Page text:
Shipping Containers Plunge Overboard as Supply Race Raises Risks - Bloomberg
• Hectic pace amid surging demand raises risk of safety
• Loss of containers reaches highest level in seven years
Containers piled high on giant vessels carrying everything from car tires to smartphones are toppling over at an alarming rate, sending millions of dollars of cargo sinking to the bottom of the ocean as pressure to speed deliveries raises the risk of safety errors.
The shipping industry is seeing the biggest spike in lost containers in seven years. More than 3,000 boxes dropped into the sea last year, and more than 1,000 have fallen overboard so far in 2021. The accidents are disrupting supply chains for hundreds of U.S. retailers and manufacturers such as Amazon and Tesla.
There are a host of reasons for the sudden rise in accidents. Weather is getting more unpredictable, while ships are growing bigger, allowing for containers to be stacked higher than ever before. But greatly exacerbating the situation is a surge in e-commerce after consumer demand exploded during the pandemic, increasing the urgency for shipping lines to deliver products as quickly as possible.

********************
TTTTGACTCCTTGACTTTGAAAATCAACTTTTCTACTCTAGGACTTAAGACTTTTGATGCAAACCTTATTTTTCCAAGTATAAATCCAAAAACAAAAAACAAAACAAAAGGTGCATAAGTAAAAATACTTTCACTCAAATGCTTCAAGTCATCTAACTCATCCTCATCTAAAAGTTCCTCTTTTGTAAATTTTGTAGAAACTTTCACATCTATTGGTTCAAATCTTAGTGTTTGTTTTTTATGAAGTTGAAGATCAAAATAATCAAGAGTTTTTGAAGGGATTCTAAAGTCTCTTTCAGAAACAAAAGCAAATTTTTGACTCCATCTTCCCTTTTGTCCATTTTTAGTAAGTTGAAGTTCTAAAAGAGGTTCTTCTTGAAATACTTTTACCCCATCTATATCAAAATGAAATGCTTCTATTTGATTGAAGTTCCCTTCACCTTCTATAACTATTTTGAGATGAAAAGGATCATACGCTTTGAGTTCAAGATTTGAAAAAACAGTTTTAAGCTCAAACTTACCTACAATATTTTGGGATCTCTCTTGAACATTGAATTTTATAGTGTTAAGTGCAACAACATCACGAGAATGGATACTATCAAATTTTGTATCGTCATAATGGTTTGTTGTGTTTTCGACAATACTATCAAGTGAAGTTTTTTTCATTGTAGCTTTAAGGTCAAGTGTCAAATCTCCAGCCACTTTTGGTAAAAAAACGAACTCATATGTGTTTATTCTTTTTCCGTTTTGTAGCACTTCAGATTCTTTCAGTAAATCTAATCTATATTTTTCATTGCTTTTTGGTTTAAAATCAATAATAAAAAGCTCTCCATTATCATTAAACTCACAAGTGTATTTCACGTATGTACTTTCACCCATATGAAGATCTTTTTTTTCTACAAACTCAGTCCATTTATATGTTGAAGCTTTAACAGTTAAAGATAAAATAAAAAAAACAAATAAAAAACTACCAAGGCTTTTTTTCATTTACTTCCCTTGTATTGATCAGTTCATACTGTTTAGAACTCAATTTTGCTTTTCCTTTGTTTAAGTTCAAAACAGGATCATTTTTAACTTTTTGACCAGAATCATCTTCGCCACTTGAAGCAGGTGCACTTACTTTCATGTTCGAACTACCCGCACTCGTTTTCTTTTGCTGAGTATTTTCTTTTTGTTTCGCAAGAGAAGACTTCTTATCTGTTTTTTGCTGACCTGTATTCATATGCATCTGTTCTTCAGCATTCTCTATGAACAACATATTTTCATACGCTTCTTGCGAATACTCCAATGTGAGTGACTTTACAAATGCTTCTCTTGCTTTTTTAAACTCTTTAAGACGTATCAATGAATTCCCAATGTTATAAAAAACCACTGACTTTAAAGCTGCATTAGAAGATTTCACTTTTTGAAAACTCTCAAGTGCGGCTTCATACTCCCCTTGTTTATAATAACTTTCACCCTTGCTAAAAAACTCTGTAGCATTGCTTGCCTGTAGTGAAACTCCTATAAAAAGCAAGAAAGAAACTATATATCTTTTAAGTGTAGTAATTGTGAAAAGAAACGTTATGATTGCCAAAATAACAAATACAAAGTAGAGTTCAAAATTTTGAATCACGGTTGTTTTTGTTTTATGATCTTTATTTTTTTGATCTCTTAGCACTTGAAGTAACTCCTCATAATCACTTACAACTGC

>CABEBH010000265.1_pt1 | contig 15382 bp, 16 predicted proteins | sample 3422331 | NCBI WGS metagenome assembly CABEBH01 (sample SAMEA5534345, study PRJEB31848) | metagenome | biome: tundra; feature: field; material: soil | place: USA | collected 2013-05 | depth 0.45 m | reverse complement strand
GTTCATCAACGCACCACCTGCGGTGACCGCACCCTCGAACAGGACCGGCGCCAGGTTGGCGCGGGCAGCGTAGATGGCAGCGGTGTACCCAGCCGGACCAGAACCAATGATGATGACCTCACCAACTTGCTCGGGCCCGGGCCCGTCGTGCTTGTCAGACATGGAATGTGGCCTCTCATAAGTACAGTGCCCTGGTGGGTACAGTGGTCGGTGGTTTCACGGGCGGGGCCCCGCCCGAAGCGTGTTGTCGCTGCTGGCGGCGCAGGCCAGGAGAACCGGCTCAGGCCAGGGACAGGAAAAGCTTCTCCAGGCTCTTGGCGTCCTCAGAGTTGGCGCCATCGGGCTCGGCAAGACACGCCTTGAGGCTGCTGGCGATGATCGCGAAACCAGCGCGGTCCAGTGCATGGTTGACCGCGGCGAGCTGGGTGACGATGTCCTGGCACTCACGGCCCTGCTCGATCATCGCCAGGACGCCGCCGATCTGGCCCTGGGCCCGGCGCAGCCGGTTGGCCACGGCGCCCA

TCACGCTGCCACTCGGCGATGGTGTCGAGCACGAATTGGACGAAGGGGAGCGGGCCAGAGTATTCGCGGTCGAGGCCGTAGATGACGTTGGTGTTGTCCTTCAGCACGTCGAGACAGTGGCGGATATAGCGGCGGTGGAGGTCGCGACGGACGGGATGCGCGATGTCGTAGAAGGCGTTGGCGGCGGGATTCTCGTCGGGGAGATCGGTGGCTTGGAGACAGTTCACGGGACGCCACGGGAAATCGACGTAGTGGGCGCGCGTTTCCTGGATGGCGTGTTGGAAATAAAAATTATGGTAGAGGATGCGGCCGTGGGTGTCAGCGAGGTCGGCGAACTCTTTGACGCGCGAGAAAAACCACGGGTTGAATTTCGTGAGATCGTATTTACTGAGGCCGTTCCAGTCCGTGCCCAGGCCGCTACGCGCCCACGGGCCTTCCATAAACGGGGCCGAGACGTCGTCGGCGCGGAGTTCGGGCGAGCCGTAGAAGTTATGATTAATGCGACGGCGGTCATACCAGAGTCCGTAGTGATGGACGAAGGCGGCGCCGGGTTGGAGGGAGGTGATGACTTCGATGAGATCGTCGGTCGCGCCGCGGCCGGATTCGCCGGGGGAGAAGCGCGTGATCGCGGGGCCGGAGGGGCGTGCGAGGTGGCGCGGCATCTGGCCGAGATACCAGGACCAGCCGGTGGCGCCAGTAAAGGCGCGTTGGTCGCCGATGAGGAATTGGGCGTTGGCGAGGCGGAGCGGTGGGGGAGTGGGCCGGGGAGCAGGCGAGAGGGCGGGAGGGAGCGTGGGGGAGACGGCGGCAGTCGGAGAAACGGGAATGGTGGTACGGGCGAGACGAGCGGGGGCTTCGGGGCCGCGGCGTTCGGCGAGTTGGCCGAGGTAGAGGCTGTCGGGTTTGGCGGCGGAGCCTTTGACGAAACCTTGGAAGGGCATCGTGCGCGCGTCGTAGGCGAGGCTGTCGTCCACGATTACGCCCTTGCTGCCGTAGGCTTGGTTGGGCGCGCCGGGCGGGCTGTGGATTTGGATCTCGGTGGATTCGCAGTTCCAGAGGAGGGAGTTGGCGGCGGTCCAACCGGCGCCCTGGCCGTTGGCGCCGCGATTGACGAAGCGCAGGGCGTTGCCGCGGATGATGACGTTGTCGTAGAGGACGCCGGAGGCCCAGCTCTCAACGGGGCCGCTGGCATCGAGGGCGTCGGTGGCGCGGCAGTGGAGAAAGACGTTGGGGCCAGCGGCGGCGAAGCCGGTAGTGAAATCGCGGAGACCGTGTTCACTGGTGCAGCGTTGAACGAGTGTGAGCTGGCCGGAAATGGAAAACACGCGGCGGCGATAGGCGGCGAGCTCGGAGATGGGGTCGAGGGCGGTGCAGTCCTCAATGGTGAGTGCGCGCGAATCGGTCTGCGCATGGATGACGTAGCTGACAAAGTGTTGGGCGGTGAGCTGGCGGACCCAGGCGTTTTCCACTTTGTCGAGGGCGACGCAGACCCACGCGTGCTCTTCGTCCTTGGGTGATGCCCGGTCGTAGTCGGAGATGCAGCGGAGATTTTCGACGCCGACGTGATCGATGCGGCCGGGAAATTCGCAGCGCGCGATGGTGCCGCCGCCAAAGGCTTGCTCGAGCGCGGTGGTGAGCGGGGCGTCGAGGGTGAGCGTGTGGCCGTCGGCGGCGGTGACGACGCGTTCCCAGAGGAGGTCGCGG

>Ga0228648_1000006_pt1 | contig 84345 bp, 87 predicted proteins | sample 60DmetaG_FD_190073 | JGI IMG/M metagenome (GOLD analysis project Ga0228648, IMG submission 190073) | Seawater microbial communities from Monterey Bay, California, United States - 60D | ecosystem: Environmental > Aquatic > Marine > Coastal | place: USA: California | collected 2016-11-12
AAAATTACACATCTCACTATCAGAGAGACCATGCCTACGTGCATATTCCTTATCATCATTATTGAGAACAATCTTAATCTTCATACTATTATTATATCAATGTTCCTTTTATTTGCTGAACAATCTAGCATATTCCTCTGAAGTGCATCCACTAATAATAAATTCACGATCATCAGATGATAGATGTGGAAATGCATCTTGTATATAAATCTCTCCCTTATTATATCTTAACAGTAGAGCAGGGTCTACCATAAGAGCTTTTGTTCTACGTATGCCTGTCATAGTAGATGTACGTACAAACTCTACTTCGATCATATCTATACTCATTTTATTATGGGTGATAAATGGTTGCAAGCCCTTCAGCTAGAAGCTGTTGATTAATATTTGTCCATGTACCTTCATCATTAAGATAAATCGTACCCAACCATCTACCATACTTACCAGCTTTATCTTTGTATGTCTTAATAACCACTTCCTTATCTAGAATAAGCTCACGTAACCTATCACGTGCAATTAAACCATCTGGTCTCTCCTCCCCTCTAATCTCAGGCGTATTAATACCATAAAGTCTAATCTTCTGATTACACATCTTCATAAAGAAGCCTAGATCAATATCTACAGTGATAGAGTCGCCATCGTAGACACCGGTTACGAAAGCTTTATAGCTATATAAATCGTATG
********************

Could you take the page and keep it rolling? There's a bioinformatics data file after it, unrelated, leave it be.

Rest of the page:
“The increased movement of containers means that these very large containerships are much closer to full capacity than in the past,” said Clive Reed, founder of Reed Marine Maritime Casualty Management Consultancy. “There is commercial pressure on the ships to arrive on time and consequently make more voyages.”
After gale-force winds and large waves buffeted the 364-meter One Apus in November, causing the loss of more than 1,800 containers, footage showed thousands of steel boxes strewn like Lego pieces onboard, some torn to metal shreds. The incident was the worst since 2013, when the MOL Comfort broke in two and sank with its entire cargo of 4,293 containers into the Indian Ocean.